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Ruby 1.9 Broken Enumerable
Sep 14, 2012
3 minutes read

I was working with the each_with_index Enumerator on Ruby 1.9.3 and I stumbled on a strange behavior. Let’s take a look at 2 examples:

>> %w{Bob Roger Joe}.each_with_index.select{|*args| puts args.inspect}
[["Bob", 0]]
[["Roger", 1]]
[["Joe", 2]]
>> %w{Bob Roger Joe}.each_with_index.map{|*args| puts args.inspect}
["Bob", 0]
["Roger", 1]
["Joe", 2]

The select block passes one argument which is an array containing the object and the index. However, map passes two arguments: the object being interated on and the index.

If we look at the Enumerable#map documentation, we read that the block needs one argument: obj. So we can intuitively think that in the case of each_with_index, the obj would be an array containing the object iterated on and the index. But it’s clearly not the case.

Since map and select methods are implemented in the Enumerable module using the each method, let’s get a look a the Eumerator#each

>> %w{Bob Roger Joe}.each_with_index.each { |*args| puts args.inspect }
["Bob", 0]
["Roger", 1]
["Joe", 2]

As we can see, the each method that the Enumerable module uses can have any number of block arguments. I imagine that under the hood map uses the splat operator.

Let’s create our own Enumerable class:

class MyEnumerable
  include Enumerable
  
  def each
    3.times { yield 1, 2, 3, 4 }
  end
end

enum = MyEnumerable.new
enum.map { |*args| puts args.inspect }
[1, 2, 3, 4]
[1, 2, 3, 4]
[1, 2, 3, 4]
[1, 2, 3, 4]

The big question is: Which Enumerable methods behave like the map method? Lets calculate the number of arguments of some Enumerable methods that are using a each method that uses 1 and 2 block arguments.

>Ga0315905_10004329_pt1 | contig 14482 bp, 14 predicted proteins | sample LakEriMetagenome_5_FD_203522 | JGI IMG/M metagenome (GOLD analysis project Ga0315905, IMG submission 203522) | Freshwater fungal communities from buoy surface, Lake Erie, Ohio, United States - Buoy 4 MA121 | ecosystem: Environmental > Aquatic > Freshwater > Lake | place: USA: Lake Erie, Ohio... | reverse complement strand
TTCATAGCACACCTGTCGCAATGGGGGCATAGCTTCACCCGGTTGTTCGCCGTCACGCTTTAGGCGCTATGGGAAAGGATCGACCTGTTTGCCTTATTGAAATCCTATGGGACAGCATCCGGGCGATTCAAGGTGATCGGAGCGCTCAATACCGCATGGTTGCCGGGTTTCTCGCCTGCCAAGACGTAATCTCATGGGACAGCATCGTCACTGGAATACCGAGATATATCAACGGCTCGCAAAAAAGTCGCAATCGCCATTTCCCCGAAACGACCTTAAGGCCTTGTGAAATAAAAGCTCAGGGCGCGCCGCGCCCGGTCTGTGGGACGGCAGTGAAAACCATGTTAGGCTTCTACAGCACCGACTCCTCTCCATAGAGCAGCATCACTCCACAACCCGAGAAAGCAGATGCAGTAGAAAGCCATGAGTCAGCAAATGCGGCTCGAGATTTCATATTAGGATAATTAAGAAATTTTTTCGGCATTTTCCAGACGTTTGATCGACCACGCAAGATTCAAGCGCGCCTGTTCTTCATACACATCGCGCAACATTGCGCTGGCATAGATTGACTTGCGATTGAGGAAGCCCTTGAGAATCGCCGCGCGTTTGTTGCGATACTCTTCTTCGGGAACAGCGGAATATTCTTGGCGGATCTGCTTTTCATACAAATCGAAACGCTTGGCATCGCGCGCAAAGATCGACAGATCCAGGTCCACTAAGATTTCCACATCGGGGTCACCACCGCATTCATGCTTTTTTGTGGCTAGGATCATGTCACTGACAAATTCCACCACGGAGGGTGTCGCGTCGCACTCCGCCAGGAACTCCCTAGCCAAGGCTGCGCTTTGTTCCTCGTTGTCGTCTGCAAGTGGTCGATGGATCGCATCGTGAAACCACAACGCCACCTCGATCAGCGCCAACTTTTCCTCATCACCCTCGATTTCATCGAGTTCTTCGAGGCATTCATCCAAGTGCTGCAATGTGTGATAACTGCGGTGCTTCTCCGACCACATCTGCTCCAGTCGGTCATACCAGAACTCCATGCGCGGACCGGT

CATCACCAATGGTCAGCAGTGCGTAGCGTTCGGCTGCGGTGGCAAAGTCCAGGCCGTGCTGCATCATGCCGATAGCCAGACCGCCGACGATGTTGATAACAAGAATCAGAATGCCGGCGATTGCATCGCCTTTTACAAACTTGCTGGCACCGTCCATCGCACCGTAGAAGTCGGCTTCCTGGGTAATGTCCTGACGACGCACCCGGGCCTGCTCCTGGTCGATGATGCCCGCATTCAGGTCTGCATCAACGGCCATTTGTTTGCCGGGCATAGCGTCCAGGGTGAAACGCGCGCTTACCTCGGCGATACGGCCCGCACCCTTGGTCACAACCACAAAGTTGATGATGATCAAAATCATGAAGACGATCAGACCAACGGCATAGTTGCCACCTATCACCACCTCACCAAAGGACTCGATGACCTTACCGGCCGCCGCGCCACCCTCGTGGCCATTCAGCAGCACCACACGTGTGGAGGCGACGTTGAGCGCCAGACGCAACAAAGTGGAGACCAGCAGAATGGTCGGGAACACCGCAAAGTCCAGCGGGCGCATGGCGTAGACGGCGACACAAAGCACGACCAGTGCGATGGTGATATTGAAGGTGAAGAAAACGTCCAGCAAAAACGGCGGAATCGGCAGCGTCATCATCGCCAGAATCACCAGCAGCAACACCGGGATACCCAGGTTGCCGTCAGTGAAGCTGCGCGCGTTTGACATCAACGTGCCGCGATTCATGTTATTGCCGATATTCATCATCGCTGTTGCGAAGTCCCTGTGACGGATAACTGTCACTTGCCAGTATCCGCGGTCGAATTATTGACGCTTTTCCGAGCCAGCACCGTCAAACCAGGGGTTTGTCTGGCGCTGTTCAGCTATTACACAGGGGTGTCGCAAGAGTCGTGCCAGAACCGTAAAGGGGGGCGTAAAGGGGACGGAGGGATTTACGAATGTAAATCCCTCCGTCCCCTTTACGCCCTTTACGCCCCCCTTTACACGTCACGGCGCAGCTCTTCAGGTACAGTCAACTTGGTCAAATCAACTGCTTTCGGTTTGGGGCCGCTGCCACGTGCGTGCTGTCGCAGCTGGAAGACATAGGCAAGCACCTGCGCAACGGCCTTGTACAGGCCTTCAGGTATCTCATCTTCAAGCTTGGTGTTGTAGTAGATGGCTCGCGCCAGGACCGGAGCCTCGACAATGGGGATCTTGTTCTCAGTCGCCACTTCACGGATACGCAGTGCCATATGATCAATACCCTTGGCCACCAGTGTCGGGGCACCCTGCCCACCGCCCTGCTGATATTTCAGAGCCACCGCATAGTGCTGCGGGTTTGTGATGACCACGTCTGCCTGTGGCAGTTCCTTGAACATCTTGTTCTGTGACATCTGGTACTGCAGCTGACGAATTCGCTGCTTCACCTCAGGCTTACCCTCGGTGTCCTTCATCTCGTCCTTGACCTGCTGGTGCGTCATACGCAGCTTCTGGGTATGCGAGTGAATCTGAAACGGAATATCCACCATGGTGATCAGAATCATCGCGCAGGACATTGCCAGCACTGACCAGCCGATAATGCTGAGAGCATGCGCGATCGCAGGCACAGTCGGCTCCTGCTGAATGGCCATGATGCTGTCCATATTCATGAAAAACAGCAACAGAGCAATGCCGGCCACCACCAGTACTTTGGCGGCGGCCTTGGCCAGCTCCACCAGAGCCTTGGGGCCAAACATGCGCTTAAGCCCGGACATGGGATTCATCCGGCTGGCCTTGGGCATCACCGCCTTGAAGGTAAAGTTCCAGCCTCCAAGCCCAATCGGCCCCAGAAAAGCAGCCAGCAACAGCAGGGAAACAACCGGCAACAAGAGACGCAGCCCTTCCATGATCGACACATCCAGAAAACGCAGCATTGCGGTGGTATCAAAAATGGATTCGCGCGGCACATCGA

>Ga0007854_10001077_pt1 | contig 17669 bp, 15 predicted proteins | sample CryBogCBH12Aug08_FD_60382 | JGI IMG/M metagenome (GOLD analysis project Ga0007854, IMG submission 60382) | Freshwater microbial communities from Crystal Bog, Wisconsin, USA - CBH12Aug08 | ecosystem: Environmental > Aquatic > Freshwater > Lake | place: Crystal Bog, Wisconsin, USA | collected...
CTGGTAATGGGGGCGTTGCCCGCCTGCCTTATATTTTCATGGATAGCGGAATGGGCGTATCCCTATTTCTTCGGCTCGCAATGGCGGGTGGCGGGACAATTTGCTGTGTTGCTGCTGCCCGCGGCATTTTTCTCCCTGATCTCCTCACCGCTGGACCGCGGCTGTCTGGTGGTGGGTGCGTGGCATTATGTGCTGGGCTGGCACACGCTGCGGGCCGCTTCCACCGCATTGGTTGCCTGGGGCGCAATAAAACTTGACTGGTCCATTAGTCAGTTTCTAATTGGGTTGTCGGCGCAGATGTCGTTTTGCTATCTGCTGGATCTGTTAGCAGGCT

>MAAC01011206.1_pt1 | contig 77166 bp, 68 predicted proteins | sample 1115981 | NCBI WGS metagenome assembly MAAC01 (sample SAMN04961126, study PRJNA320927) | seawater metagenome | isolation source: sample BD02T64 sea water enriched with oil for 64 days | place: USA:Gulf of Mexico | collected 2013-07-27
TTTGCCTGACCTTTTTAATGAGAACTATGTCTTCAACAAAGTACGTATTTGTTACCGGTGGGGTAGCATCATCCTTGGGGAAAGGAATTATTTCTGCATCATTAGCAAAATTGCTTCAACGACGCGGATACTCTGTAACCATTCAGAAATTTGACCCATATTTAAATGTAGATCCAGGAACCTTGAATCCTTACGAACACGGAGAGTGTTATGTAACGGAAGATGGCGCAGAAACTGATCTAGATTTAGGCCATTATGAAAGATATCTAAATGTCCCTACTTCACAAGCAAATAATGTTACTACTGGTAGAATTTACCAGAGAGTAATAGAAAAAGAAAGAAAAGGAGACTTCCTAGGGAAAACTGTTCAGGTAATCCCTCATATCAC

enum_methods = %w{inject map select count find group_by flat_map drop_while each_entry detect find_index max_by min_by minmax none? one? partition reject reverse_each sort_by}

nb_args = enum_methods.inject({}) do |memo, method|
  memo[method] ||= {}
  proc1 = Proc.new { |*args| memo[method][:each_with_1_arg] = args.length }
  [1,2].send(method, &proc1) rescue nil
  proc2 = Proc.new{ |*args| memo[method][:each_with_2_arg] = args.length }
  [1,2].each_with_index.send(method, &proc2) rescue nil
  memo
end

puts nb_args.to_yaml
---
inject:
  :each_with_1_arg: 2
  :each_with_2_arg: 2
map:
  :each_with_1_arg: 1
  :each_with_2_arg: 2
select:
  :each_with_1_arg: 1
  :each_with_2_arg: 1
count:
  :each_with_1_arg: 1
  :each_with_2_arg: 2
find:
  :each_with_1_arg: 1
  :each_with_2_arg: 1
group_by:
  :each_with_1_arg: 1
  :each_with_2_arg: 1
flat_map:
  :each_with_1_arg: 1
  :each_with_2_arg: 2
drop_while:
  :each_with_1_arg: 1
  :each_with_2_arg: 1
each_entry:
  :each_with_1_arg: 1
  :each_with_2_arg: 1
detect:
  :each_with_1_arg: 1
  :each_with_2_arg: 1
find_index:
  :each_with_1_arg: 1
  :each_with_2_arg: 2
max_by:
  :each_with_1_arg: 1
  :each_with_2_arg: 1
min_by:
  :each_with_1_arg: 1
  :each_with_2_arg: 1
minmax:
  :each_with_1_arg: 2
  :each_with_2_arg: 2
none?:
  :each_with_1_arg: 1
  :each_with_2_arg: 2
one?:
  :each_with_1_arg: 1
  :each_with_2_arg: 2
partition:
  :each_with_1_arg: 1
  :each_with_2_arg: 1
reject:
  :each_with_1_arg: 1
  :each_with_2_arg: 1
reverse_each:
  :each_with_1_arg: 1
  :each_with_2_arg: 1
sort_by:
  :each_with_1_arg: 1
  :each_with_2_arg: 1

The methods that behave differently with a each block with 2 arguments than with 1 argument are: map, count, flat_map, find_index, none?, one?. Which is 7 methods out of 20. How can we remember those?

If you run the last script on Ruby 1.8.7 you will see that the map method and its friends are not splatting the arguments.

I am trying to find the logic in those changes in Enumerable but I don’t find any. So do you think like me that Enumerable is broken?


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